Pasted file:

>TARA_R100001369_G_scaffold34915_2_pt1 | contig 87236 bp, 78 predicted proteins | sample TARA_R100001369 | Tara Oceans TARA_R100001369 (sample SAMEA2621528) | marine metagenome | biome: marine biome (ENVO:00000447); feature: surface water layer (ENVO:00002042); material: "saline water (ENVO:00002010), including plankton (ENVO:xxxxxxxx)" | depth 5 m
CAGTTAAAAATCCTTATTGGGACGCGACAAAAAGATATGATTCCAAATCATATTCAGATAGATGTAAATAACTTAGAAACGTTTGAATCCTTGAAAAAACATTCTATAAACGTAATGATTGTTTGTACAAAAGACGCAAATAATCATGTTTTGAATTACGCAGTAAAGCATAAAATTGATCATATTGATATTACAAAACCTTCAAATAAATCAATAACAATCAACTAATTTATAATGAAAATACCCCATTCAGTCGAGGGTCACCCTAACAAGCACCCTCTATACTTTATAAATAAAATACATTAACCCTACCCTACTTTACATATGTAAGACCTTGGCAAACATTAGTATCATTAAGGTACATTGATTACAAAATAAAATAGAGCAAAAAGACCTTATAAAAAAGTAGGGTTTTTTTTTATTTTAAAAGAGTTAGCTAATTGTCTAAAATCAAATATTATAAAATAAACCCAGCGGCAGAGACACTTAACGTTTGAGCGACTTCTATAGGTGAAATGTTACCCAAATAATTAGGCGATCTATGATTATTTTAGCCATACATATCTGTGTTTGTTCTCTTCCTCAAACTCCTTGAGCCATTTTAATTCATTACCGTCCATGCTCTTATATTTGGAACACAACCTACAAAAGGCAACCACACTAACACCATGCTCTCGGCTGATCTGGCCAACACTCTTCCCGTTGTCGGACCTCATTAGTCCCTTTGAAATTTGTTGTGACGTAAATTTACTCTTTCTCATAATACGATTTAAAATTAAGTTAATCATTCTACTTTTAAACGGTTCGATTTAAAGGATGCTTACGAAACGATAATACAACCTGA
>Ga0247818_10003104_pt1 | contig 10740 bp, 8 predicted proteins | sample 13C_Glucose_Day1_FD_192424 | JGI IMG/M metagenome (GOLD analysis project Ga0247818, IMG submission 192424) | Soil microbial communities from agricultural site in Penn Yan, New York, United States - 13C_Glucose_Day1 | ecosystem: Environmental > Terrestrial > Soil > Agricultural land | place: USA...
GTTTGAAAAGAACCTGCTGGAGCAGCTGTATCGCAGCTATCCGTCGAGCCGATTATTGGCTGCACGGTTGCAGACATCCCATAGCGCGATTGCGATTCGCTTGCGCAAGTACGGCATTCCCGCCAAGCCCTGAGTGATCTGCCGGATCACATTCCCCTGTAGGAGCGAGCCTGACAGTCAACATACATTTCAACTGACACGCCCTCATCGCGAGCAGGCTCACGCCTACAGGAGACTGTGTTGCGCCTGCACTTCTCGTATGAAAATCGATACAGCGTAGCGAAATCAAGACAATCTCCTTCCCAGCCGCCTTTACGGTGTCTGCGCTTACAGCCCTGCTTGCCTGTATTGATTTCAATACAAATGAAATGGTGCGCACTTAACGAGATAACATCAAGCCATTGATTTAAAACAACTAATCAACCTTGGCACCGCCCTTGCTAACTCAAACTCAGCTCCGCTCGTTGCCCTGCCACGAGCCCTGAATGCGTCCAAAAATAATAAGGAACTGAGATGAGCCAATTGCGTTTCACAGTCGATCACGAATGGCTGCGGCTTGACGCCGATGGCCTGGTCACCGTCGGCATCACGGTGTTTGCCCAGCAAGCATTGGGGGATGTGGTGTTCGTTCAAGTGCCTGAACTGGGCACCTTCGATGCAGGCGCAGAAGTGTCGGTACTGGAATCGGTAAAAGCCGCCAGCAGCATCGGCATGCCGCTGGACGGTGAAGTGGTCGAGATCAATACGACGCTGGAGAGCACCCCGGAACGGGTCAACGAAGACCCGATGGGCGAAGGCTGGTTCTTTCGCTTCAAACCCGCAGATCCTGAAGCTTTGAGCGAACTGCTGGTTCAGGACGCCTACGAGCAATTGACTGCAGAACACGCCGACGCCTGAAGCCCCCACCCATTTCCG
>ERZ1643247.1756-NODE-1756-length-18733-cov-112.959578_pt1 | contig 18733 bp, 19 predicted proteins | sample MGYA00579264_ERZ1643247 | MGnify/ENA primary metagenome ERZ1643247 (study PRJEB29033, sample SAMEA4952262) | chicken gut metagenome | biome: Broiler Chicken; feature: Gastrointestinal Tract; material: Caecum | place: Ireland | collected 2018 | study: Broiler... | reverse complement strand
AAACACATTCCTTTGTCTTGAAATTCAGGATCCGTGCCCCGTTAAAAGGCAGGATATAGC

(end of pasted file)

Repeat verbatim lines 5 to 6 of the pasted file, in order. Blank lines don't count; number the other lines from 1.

>ERZ1643247.1756-NODE-1756-length-18733-cov-112.959578_pt1 | contig 18733 bp, 19 predicted proteins | sample MGYA00579264_ERZ1643247 | MGnify/ENA primary metagenome ERZ1643247 (study PRJEB29033, sample SAMEA4952262) | chicken gut metagenome | biome: Broiler Chicken; feature: Gastrointestinal Tract; material: Caecum | place: Ireland | collected 2018 | study: Broiler... | reverse complement strand
AAACACATTCCTTTGTCTTGAAATTCAGGATCCGTGCCCCGTTAAAAGGCAGGATATAGC